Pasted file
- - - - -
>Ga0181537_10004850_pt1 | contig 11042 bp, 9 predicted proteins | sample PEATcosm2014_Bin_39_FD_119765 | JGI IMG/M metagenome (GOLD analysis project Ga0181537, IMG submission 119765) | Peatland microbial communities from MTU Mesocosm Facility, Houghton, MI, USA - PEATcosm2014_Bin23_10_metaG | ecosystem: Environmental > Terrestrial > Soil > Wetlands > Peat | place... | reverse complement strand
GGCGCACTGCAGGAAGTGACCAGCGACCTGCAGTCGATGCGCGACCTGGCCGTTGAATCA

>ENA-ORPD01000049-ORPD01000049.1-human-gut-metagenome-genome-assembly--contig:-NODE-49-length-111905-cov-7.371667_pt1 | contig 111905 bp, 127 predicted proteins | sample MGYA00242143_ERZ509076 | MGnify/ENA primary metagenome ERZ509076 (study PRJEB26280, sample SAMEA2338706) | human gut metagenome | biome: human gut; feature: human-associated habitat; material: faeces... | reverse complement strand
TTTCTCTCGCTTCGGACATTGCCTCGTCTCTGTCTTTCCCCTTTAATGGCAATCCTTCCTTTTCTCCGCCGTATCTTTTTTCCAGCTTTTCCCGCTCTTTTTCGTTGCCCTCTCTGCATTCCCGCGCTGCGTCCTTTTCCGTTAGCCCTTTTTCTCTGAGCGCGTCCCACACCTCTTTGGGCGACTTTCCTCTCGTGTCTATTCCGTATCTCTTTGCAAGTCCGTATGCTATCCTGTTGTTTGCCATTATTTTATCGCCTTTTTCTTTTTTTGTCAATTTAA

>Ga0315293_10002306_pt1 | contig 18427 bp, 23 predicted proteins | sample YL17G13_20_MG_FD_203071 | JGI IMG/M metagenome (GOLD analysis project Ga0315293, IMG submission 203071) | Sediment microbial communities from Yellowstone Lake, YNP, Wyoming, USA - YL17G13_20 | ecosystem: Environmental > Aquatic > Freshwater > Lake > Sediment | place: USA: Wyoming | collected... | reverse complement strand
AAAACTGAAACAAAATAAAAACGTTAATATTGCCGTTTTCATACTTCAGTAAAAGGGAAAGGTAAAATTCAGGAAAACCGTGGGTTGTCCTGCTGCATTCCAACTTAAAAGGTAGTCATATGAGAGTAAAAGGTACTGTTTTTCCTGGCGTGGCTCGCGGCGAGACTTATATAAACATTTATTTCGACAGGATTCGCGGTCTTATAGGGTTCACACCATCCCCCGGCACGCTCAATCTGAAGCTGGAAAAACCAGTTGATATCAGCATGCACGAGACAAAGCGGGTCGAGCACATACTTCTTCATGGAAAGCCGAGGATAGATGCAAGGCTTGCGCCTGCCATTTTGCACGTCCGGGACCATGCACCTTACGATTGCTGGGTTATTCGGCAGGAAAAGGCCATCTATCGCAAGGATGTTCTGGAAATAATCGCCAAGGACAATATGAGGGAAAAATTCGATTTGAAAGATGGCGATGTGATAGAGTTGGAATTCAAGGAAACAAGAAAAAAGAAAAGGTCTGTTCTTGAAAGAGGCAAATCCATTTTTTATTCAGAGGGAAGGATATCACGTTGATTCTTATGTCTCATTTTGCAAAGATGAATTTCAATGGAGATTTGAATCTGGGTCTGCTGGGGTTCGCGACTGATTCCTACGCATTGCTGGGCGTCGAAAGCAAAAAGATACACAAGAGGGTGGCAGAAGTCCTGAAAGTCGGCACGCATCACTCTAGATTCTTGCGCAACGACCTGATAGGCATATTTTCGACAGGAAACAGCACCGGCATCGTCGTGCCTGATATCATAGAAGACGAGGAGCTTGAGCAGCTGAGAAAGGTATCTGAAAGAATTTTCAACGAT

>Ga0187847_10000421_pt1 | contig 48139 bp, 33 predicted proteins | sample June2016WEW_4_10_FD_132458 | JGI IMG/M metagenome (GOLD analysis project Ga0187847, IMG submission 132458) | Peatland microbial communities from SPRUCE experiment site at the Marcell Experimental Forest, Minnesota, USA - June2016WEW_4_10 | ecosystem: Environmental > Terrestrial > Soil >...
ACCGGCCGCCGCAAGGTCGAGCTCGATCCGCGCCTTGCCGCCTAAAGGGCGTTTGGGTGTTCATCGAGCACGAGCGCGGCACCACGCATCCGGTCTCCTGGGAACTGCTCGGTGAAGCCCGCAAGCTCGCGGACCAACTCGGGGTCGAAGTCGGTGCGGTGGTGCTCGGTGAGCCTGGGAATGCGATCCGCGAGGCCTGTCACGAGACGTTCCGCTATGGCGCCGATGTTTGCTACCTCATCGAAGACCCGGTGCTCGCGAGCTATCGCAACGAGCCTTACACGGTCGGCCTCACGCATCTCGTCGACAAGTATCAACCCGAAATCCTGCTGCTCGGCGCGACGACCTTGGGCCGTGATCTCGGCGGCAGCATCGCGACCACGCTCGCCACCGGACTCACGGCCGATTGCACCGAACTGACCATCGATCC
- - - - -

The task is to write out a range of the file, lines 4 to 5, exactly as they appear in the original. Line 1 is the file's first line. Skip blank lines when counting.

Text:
TTTCTCTCGCTTCGGACATTGCCTCGTCTCTGTCTTTCCCCTTTAATGGCAATCCTTCCTTTTCTCCGCCGTATCTTTTTTCCAGCTTTTCCCGCTCTTTTTCGTTGCCCTCTCTGCATTCCCGCGCTGCGTCCTTTTCCGTTAGCCCTTTTTCTCTGAGCGCGTCCCACACCTCTTTGGGCGACTTTCCTCTCGTGTCTATTCCGTATCTCTTTGCAAGTCCGTATGCTATCCTGTTGTTTGCCATTATTTTATCGCCTTTTTCTTTTTTTGTCAATTTAA

>Ga0315293_10002306_pt1 | contig 18427 bp, 23 predicted proteins | sample YL17G13_20_MG_FD_203071 | JGI IMG/M metagenome (GOLD analysis project Ga0315293, IMG submission 203071) | Sediment microbial communities from Yellowstone Lake, YNP, Wyoming, USA - YL17G13_20 | ecosystem: Environmental > Aquatic > Freshwater > Lake > Sediment | place: USA: Wyoming | collected... | reverse complement strand